Monday, March 16, 2015

Stopping The ESP Curse (A Message to the AA Community)

Before this blog begins, let me define ESP as it relates to this blog: it stands for the Economic, Spiritual & Physical Curse. Lets think about that for a minute:
Economic Curse – every time a tragedy hits our community, we turn on ourselves (this will be the focus of this blog)
Spiritual Curse – in the African-American church, we have a huge tendency to put our pastor, church, and denomination over the Bible
Physical Curse – no disrespect to those outside our race, we focus more on that than we do on the nonsense killings within our own race. I cant help but think back to when I was about to turn 15 years old (the year was 1989). One HS student (that I knew) strangled another student (that I also knew) for his Jordans. 

I invited my sister & fellow author Angelia Menchan to assist me with this blogpost. Her comments are going to be in italics. What we are going to show is a generational trend when it comes to turning on ourselves via destroying our communities and why it's vital to stop this generational curse (or should I say genocide) economically, spiritually and physically.

Back in 1991, Rodney King was brutally beaten by the police and after the jury issued a not guilty verdict on the police officers, Los Angeles was destroyed via the riots. I was a senior year in High School when this went down, and I understood the anger then and it made sense to me at the time. Now that Im much older and realized after what happened with the Ferguson incident last year, I started to ask this a couple of pivotal question to myself:
1.     Why is it that other races kill someone within our race, and then we turn on each other and destroy our communities?
2.     Why is it that we advocate so heavily to support our own businesses, but then we turn around and don’t support our own business – wanting something for nothing (or even worse, loot our own business)?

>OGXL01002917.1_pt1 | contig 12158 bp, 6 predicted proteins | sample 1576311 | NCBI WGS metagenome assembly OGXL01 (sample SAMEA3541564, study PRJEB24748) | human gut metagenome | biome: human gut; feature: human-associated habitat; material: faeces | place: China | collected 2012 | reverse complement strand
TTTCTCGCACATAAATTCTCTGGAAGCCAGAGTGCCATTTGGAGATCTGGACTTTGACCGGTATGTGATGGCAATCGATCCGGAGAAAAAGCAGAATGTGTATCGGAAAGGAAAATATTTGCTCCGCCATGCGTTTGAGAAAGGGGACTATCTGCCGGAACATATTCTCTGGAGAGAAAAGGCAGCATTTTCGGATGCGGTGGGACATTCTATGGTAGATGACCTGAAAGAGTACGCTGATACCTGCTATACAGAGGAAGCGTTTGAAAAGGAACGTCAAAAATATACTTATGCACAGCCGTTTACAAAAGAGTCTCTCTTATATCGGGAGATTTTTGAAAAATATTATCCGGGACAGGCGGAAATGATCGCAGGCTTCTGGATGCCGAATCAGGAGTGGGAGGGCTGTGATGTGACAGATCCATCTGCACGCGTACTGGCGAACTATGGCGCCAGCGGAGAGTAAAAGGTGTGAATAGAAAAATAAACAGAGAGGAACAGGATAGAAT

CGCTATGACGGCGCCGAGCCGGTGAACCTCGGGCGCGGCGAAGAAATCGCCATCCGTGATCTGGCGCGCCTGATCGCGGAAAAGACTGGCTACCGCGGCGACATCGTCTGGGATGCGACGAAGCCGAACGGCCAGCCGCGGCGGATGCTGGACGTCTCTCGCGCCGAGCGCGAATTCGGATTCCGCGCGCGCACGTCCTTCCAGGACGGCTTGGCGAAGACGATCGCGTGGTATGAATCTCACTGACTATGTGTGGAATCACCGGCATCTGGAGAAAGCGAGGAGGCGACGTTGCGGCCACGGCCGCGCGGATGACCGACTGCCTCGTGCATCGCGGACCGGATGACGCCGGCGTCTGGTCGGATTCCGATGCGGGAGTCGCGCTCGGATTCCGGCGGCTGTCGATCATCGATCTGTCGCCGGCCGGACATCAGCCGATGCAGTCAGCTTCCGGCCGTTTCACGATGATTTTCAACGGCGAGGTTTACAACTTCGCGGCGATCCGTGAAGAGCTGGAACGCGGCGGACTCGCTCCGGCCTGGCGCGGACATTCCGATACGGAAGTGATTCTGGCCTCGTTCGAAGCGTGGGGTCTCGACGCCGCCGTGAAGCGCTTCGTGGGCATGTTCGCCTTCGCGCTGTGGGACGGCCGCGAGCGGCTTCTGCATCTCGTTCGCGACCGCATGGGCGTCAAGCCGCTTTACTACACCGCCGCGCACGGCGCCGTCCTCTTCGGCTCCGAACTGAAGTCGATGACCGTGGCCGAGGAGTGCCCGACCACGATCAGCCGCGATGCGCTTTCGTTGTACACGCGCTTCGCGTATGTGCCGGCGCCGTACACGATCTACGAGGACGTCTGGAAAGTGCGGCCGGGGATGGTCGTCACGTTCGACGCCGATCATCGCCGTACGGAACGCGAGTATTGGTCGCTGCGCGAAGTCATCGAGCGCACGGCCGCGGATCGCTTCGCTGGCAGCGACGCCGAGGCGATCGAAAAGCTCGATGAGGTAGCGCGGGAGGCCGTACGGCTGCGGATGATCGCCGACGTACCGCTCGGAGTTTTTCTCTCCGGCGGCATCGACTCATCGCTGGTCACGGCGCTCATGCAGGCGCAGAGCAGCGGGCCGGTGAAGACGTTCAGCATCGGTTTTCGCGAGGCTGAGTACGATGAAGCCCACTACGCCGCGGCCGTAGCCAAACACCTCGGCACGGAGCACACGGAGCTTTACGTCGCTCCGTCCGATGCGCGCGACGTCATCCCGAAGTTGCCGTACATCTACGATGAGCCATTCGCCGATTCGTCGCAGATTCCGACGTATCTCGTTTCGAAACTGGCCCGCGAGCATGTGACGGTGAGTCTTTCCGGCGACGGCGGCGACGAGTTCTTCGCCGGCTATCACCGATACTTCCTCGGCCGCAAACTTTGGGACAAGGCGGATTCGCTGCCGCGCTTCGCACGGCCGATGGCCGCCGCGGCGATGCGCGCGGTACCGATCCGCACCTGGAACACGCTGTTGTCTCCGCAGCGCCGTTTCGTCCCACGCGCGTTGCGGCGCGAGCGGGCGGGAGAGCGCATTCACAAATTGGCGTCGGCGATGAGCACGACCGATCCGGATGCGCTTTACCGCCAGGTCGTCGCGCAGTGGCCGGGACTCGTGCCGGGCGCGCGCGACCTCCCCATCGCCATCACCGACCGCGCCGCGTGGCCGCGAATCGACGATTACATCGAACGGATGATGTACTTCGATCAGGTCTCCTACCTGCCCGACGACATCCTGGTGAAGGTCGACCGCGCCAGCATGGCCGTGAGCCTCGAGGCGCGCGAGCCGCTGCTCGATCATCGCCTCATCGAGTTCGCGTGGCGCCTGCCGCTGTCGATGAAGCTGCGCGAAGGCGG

In 1992, the final season of A Different World aired. I remember the second part of the first episode and I want to draw out some quotes that I want to share with you all. Heres the link:

At 11:23
Lena (played by Jada Pinkett): I cannot believe you Dwayne. Seriously though, I I was there, if that were me, I wouldve gone off!
Dwayne (played by Kadeem Hardison): Lena, seriously though, seriously though, we have a billion dollars of damage because brothers were ripping off their own neighborhoods. Think for a minute.

And then at 17:15:
Mr. Gaines (played by the late Lou Myers): You know its a shame that the rebellion had to go this far. But at least folks are now listening, white and black.
Colonel Taylor (played by Glynn Turman): Thats what we thought after Watts. Remember Mr. Gaines?
Mr. Gaines: Yeah.
Colonel Taylor: Well see what effect this has. A lot depends on what we do when we leave this room. Weve got to work together, so that your children wont feel that in the next 20 years their only solution is to burn their own communities down.

I guess history repeats itself because we went through this in Ferguson in 2014. But this “burning our communities” apparently isn’t new.  Since Watts was brought up via the video clip, let’s talk about it.

Watts a neighborhood in Los Angeles is on 2.12 miles but it's predominately African American and has the largest demographic of household led by single parents in the country, likely the world.